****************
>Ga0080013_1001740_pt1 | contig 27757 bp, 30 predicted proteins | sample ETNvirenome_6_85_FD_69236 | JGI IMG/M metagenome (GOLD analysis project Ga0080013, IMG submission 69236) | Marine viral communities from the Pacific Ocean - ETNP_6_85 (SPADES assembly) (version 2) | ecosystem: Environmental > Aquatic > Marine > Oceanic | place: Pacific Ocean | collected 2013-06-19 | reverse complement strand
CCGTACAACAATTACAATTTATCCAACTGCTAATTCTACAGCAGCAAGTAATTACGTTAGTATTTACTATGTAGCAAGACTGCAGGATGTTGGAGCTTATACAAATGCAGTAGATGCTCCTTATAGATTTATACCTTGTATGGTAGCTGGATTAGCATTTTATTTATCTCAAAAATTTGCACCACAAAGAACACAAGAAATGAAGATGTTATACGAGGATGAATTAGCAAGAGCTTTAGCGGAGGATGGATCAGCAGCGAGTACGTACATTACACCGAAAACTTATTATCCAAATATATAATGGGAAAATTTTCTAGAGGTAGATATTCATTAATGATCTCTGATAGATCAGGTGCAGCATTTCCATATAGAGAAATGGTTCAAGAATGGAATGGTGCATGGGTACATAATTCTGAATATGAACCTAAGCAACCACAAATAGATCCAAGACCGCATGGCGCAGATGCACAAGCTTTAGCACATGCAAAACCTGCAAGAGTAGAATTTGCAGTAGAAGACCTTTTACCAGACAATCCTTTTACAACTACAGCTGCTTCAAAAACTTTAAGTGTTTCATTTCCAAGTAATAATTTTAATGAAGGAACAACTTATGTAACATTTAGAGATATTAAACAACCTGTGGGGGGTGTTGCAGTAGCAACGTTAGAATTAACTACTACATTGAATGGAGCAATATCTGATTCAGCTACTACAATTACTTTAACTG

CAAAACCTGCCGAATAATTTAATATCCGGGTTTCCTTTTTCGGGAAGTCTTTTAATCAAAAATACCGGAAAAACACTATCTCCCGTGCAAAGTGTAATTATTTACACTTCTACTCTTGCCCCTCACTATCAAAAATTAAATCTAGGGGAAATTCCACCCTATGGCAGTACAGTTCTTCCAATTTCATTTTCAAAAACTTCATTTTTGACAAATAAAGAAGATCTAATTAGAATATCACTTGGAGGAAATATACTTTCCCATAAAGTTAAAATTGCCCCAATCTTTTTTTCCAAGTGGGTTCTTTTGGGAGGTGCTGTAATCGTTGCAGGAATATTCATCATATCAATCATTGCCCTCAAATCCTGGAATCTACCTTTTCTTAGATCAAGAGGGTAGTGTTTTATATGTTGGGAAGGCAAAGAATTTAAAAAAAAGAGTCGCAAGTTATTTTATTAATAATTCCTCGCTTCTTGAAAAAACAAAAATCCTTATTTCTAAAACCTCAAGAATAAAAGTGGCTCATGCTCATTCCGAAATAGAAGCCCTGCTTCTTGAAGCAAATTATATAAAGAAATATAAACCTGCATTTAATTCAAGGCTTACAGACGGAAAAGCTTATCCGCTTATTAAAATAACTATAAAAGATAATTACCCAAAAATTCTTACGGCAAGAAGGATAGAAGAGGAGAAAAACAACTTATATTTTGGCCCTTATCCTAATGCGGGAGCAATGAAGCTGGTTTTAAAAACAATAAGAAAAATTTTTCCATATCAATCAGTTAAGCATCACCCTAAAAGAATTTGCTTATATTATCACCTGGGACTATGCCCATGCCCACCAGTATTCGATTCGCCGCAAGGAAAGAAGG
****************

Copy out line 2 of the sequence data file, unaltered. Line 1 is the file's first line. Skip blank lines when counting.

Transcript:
CCGTACAACAATTACAATTTATCCAACTGCTAATTCTACAGCAGCAAGTAATTACGTTAGTATTTACTATGTAGCAAGACTGCAGGATGTTGGAGCTTATACAAATGCAGTAGATGCTCCTTATAGATTTATACCTTGTATGGTAGCTGGATTAGCATTTTATTTATCTCAAAAATTTGCACCACAAAGAACACAAGAAATGAAGATGTTATACGAGGATGAATTAGCAAGAGCTTTAGCGGAGGATGGATCAGCAGCGAGTACGTACATTACACCGAAAACTTATTATCCAAATATATAATGGGAAAATTTTCTAGAGGTAGATATTCATTAATGATCTCTGATAGATCAGGTGCAGCATTTCCATATAGAGAAATGGTTCAAGAATGGAATGGTGCATGGGTACATAATTCTGAATATGAACCTAAGCAACCACAAATAGATCCAAGACCGCATGGCGCAGATGCACAAGCTTTAGCACATGCAAAACCTGCAAGAGTAGAATTTGCAGTAGAAGACCTTTTACCAGACAATCCTTTTACAACTACAGCTGCTTCAAAAACTTTAAGTGTTTCATTTCCAAGTAATAATTTTAATGAAGGAACAACTTATGTAACATTTAGAGATATTAAACAACCTGTGGGGGGTGTTGCAGTAGCAACGTTAGAATTAACTACTACATTGAATGGAGCAATATCTGATTCAGCTACTACAATTACTTTAACTG